Coca-Cola, the world's largest soft drinks company, has said that US regulators have dropped their two-year probe into its accounting practices.
Increased competition in the drinks industry has put pressure on sales
The Atlanta-based firm was accused of inflating Japanese sales, as well as rigging a marketing test in the US.
Coca-Cola has neither admitted nor denied any wrongdoing. It will not have to pay a fine or a penalty.
Chief executive Neville Isdell said the company would look at its corporate compliance and disclosure practice.
Shares in Coca-Cola dropped 29 cents to $41 in New York.
The investigations date back to 2003 and have been hanging over the firm, analysts said.
The US Securities & Exchange Commission accused Coca-Cola of inflating Japanese sales between 1997 and 1999.
"Coca-Cola misled investors by failing to disclose end of period practices that impacted the company's likely future operating results," said Richard Wessel, head of the SEC's Atlanta office.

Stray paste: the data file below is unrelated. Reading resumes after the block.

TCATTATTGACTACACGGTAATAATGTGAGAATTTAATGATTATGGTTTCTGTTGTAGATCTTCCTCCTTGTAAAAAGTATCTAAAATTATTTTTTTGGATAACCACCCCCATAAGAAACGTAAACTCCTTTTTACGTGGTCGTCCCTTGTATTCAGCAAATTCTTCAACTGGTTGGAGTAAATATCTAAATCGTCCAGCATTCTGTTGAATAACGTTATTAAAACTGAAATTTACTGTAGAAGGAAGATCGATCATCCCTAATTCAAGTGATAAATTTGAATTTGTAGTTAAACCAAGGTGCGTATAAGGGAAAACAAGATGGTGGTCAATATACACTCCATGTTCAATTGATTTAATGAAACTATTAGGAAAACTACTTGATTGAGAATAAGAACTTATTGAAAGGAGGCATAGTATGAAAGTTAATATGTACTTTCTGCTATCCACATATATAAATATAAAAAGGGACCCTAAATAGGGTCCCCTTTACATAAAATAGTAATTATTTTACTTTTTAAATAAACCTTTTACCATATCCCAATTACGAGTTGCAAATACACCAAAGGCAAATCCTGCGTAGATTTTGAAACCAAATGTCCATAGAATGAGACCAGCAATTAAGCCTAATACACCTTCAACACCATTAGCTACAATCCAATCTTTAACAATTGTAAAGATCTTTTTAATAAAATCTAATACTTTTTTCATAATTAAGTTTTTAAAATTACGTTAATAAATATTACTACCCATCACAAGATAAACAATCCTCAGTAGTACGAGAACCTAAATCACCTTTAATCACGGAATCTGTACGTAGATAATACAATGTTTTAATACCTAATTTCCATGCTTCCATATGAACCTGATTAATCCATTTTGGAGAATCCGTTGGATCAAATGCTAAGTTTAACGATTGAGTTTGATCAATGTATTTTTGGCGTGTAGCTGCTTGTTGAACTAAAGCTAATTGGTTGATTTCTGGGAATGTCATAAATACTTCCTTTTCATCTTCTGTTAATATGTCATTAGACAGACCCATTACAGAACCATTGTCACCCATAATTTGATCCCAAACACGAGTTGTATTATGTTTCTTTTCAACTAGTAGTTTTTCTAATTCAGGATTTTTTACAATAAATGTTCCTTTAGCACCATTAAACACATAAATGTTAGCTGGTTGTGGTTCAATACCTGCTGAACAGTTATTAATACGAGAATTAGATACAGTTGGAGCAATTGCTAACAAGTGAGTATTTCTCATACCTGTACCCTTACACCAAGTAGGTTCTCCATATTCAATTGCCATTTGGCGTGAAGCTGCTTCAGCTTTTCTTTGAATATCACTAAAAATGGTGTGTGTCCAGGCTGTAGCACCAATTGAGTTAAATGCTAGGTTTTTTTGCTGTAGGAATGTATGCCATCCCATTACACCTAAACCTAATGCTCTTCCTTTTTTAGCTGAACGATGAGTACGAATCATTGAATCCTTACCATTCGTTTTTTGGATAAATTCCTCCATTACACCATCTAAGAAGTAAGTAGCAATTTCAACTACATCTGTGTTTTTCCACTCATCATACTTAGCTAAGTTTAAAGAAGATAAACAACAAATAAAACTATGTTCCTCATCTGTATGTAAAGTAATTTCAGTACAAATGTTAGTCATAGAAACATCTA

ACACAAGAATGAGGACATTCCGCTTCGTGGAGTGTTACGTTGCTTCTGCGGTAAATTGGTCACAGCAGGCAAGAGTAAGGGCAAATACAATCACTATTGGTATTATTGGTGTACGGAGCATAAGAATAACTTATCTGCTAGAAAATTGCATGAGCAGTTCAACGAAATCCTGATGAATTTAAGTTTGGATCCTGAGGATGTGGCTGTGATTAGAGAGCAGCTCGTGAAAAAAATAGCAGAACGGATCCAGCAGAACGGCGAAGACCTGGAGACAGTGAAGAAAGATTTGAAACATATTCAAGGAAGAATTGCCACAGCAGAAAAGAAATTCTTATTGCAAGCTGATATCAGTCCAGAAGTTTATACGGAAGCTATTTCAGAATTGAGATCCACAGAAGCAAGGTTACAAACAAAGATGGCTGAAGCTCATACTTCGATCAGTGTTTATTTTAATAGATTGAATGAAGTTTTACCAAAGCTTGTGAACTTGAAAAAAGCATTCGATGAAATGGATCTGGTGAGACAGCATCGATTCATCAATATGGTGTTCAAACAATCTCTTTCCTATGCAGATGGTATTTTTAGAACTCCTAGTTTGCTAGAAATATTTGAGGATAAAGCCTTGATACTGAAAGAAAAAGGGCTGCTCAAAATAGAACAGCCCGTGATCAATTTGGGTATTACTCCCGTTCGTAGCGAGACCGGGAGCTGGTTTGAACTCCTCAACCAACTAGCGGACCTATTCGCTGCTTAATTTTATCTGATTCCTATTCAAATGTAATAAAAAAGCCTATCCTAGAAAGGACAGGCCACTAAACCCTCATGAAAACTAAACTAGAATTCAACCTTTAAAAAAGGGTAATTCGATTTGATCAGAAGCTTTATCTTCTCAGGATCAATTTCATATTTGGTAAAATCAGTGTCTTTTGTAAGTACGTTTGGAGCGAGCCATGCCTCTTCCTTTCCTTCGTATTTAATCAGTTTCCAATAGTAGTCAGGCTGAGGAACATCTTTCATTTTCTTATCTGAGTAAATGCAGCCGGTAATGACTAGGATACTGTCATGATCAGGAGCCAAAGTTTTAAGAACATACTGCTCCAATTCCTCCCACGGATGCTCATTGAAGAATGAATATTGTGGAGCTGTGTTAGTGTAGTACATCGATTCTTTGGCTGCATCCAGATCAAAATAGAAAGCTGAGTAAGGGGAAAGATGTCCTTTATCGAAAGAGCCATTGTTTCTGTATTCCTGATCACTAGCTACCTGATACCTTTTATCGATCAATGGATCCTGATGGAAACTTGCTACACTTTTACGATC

At issue was a practice known as "channel stuffing" or "gallon pushing", whereby bottlers bought more concentrate than they needed, often enticed by credit deals and the lure of improved relations with Coca-Cola.
The US Justice Department, meanwhile, was looking into allegations by whistle blower Matthew Whitely, who said he was fired for bringing accounting problems and allegations of fraud to the attention of senior management.
Coca-Cola denied the majority of the allegations. It did, however, admit that a taste test in a hamburger restaurant may have been compromised.